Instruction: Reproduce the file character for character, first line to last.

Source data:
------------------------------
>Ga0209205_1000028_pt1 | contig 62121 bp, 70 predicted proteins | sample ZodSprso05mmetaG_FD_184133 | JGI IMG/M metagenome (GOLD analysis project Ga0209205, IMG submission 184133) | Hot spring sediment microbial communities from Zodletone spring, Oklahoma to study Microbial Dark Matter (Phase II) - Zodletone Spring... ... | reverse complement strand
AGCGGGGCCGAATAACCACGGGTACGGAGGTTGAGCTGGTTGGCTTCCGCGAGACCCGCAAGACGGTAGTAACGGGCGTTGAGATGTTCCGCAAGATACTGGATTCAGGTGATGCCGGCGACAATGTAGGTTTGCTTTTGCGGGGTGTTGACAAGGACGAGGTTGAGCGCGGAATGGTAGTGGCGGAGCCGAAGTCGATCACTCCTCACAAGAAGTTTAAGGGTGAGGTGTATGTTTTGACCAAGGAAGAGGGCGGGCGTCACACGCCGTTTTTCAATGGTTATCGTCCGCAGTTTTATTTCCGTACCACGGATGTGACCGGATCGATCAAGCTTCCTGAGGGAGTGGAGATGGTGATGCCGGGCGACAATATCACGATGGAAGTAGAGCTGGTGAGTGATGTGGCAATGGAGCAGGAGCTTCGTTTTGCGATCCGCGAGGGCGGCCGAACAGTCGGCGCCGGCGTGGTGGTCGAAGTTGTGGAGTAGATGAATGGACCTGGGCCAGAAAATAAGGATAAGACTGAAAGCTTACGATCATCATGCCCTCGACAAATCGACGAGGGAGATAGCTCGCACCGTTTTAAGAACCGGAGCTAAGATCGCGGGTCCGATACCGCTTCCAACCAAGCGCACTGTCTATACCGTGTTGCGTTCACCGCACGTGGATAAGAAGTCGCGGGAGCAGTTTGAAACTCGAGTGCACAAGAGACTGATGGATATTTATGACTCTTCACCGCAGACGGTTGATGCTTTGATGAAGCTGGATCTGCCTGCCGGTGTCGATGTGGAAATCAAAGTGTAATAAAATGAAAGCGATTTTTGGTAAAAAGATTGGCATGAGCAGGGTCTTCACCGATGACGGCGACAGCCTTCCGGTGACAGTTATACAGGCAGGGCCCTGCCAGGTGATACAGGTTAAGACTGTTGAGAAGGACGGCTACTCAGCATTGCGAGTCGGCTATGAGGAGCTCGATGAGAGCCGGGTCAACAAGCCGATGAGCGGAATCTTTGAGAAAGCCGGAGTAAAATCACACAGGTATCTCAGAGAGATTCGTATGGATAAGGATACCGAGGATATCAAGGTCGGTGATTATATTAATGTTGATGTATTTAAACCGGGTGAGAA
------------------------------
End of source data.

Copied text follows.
>Ga0209205_1000028_pt1 | contig 62121 bp, 70 predicted proteins | sample ZodSprso05mmetaG_FD_184133 | JGI IMG/M metagenome (GOLD analysis project Ga0209205, IMG submission 184133) | Hot spring sediment microbial communities from Zodletone spring, Oklahoma to study Microbial Dark Matter (Phase II) - Zodletone Spring... ... | reverse complement strand
AGCGGGGCCGAATAACCACGGGTACGGAGGTTGAGCTGGTTGGCTTCCGCGAGACCCGCAAGACGGTAGTAACGGGCGTTGAGATGTTCCGCAAGATACTGGATTCAGGTGATGCCGGCGACAATGTAGGTTTGCTTTTGCGGGGTGTTGACAAGGACGAGGTTGAGCGCGGAATGGTAGTGGCGGAGCCGAAGTCGATCACTCCTCACAAGAAGTTTAAGGGTGAGGTGTATGTTTTGACCAAGGAAGAGGGCGGGCGTCACACGCCGTTTTTCAATGGTTATCGTCCGCAGTTTTATTTCCGTACCACGGATGTGACCGGATCGATCAAGCTTCCTGAGGGAGTGGAGATGGTGATGCCGGGCGACAATATCACGATGGAAGTAGAGCTGGTGAGTGATGTGGCAATGGAGCAGGAGCTTCGTTTTGCGATCCGCGAGGGCGGCCGAACAGTCGGCGCCGGCGTGGTGGTCGAAGTTGTGGAGTAGATGAATGGACCTGGGCCAGAAAATAAGGATAAGACTGAAAGCTTACGATCATCATGCCCTCGACAAATCGACGAGGGAGATAGCTCGCACCGTTTTAAGAACCGGAGCTAAGATCGCGGGTCCGATACCGCTTCCAACCAAGCGCACTGTCTATACCGTGTTGCGTTCACCGCACGTGGATAAGAAGTCGCGGGAGCAGTTTGAAACTCGAGTGCACAAGAGACTGATGGATATTTATGACTCTTCACCGCAGACGGTTGATGCTTTGATGAAGCTGGATCTGCCTGCCGGTGTCGATGTGGAAATCAAAGTGTAATAAAATGAAAGCGATTTTTGGTAAAAAGATTGGCATGAGCAGGGTCTTCACCGATGACGGCGACAGCCTTCCGGTGACAGTTATACAGGCAGGGCCCTGCCAGGTGATACAGGTTAAGACTGTTGAGAAGGACGGCTACTCAGCATTGCGAGTCGGCTATGAGGAGCTCGATGAGAGCCGGGTCAACAAGCCGATGAGCGGAATCTTTGAGAAAGCCGGAGTAAAATCACACAGGTATCTCAGAGAGATTCGTATGGATAAGGATACCGAGGATATCAAGGTCGGTGATTATATTAATGTTGATGTATTTAAACCGGGTGAGAA